UPDATED: Some FCPS students stay inside as burnt smell reported across D.C. area

A Fairfax County Fire and Rescue truck (file photo)

(Updated at 2:05 p.m.) Many D.C. area residents who have ventured outside today (Monday) have reported a smoky or burning smell from a wildfire unfolding in North Carolina.

The scent has been reported from D.C. to Arlington and into McLean. The Fairfax County Fire and Rescue Department confirmed that it has gotten calls from around the county, as previously reported by FFXnow’s sister site ARLnow.

The department confirmed that the smell is being carried over by winds from a large wildfire currently burning in North Carolina, citing the National Weather Service.

“A wind shift has caused smoke from the NC wildfires to migrate widely,” the FCFRD said. “Low wind speeds in our area prevent the odor and haze from dispersing.”

Scanner traffic indicates that Fairfax County’s dispatch center received calls from numerous schools, prompting the fire department to send units to some locations until they realized that it appeared to be a countywide issue.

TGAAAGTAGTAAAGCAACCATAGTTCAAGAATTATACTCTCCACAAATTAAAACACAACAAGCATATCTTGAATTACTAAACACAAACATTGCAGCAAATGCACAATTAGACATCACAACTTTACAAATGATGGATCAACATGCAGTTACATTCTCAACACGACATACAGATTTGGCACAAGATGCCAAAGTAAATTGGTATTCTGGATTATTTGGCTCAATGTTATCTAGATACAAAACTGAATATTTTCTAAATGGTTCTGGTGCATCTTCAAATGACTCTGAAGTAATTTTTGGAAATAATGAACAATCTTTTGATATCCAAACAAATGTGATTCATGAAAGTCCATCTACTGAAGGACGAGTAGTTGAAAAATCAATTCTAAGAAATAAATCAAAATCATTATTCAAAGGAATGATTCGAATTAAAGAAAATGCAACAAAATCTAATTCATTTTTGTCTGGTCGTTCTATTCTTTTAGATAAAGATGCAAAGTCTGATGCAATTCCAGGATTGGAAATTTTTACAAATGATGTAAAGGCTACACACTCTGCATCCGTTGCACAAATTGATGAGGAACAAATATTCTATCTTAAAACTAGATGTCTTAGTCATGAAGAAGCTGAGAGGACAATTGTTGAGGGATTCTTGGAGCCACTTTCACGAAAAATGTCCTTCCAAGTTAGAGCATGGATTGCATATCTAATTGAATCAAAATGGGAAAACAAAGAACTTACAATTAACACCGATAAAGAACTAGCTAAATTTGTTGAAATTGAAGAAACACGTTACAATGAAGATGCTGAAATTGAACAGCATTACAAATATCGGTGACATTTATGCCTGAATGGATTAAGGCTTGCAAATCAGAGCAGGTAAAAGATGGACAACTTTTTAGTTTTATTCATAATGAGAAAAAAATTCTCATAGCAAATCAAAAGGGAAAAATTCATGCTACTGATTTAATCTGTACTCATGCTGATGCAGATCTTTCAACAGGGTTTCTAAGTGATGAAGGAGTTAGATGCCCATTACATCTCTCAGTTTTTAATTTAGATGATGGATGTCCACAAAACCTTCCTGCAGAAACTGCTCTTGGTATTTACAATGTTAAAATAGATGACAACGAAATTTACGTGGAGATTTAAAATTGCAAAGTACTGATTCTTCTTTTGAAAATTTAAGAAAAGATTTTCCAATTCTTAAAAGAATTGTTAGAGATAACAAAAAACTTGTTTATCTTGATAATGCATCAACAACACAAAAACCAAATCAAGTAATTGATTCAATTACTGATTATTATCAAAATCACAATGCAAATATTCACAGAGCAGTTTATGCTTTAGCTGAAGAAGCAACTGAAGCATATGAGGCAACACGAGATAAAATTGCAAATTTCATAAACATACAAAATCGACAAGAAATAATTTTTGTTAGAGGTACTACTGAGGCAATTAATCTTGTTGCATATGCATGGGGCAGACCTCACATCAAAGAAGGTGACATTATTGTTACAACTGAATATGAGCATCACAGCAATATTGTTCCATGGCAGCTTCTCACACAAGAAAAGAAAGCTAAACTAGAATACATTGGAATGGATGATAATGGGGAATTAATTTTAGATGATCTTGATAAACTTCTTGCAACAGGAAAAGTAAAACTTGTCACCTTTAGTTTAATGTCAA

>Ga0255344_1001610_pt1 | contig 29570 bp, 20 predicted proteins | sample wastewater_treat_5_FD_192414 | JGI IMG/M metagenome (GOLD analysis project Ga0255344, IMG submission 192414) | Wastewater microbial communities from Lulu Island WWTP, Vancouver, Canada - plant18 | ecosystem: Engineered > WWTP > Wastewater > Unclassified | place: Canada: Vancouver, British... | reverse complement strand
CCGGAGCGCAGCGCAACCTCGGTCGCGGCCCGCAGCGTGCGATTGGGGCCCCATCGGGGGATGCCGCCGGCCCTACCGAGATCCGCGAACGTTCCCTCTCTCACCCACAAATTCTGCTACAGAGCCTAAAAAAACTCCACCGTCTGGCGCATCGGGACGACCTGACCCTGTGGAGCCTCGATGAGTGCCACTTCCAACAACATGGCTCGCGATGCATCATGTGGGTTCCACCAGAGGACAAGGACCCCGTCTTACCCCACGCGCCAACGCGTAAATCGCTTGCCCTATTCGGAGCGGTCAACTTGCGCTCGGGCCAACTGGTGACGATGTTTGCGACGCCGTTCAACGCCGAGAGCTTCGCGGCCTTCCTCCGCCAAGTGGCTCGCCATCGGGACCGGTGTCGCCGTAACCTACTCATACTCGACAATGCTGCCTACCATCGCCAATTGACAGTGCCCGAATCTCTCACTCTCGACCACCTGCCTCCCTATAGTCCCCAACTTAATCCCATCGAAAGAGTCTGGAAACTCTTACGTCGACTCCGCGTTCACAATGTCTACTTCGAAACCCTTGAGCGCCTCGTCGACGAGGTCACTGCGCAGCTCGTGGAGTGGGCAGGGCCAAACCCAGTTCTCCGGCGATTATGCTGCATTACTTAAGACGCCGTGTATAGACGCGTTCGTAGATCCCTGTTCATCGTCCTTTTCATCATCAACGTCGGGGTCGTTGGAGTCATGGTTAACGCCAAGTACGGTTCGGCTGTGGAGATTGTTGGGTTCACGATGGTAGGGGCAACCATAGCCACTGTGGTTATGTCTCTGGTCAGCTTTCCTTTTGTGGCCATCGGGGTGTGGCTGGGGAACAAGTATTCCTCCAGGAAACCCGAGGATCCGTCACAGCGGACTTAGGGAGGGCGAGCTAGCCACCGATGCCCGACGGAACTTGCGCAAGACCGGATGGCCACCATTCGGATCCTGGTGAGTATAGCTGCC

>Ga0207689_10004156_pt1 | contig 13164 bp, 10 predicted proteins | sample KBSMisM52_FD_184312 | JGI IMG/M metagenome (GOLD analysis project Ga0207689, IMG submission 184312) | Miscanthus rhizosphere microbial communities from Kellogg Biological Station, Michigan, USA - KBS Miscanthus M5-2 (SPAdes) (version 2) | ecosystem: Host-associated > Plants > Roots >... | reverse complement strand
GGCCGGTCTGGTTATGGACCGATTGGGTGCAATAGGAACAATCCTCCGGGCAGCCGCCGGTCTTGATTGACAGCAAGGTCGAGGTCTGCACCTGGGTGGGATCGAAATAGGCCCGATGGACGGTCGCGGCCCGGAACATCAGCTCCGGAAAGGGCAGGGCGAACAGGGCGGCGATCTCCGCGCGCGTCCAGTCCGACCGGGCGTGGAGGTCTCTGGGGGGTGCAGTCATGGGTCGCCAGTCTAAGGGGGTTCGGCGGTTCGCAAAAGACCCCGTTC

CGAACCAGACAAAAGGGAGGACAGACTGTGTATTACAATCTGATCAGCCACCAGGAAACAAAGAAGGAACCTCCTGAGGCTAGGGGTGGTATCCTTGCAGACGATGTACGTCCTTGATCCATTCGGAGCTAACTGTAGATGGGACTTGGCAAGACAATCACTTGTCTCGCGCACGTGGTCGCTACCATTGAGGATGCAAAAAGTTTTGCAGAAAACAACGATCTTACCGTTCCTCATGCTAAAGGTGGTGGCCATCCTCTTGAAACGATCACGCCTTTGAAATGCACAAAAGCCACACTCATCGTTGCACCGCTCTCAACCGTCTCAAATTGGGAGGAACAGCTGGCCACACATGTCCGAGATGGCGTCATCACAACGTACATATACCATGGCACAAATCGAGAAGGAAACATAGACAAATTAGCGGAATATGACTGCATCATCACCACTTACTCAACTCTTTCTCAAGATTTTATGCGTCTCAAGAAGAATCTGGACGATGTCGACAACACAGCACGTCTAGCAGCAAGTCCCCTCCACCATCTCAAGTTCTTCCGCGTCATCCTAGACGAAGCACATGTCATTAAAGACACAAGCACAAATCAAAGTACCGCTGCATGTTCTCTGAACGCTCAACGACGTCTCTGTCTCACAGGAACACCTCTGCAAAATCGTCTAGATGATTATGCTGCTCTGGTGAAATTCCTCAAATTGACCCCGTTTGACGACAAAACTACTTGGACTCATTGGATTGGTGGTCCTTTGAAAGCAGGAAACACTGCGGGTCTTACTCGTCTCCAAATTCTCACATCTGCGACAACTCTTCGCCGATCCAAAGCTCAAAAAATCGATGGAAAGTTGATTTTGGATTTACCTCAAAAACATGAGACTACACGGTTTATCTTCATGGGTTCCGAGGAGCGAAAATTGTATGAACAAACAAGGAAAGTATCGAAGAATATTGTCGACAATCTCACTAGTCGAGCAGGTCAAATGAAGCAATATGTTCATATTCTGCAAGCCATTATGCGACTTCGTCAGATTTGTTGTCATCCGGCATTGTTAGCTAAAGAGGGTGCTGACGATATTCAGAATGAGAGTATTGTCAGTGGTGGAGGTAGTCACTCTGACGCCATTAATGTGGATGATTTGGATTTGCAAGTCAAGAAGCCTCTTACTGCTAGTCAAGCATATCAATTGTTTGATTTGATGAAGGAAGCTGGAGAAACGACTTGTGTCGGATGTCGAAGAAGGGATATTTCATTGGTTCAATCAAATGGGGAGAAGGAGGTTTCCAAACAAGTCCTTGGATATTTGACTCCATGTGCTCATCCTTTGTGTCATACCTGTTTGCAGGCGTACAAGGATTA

“We’re getting a lot of different calls throughout the county about a smoke smell,” a dispatcher said. “Not sure what’s going on yet, but just a head’s up, we’re getting calls from multiple schools on this.”

“I too smell a strong odor of either wood burning or something similar to that,” a school security contact said.

Fairfax County Public Schools issued a message recommending that any schools “experiencing burning odors” stay inside.

“Fairfax County is experiencing burning odors. Fairfax County fire department is aware. We recommend students and staff remain inside,” the school security announcement said.

One principal reported trying to get through the phone lines for 15 minutes.

“Right now, our phone lines are jammed,” FCPS school security said on the scanner at 1:12 p.m. “State, federal, local officials, meterologists and others are aware of this. It’s a wildfire from North Carolina. We recommend you bring kids inside from the schools due to underlying health conditions such as asthma.”

An FCPS spokesperson said students haven’t been told to shelter in place, but public safety officials recommended that students remain inside if smoke was detected.

“If smoke is detected in the air, it has been recommended to principals that they keep their students inside,” the spokesperson told FFXnow. “This is a school by school decision to be made by individual principals, however.”

Read more on FFXnow…

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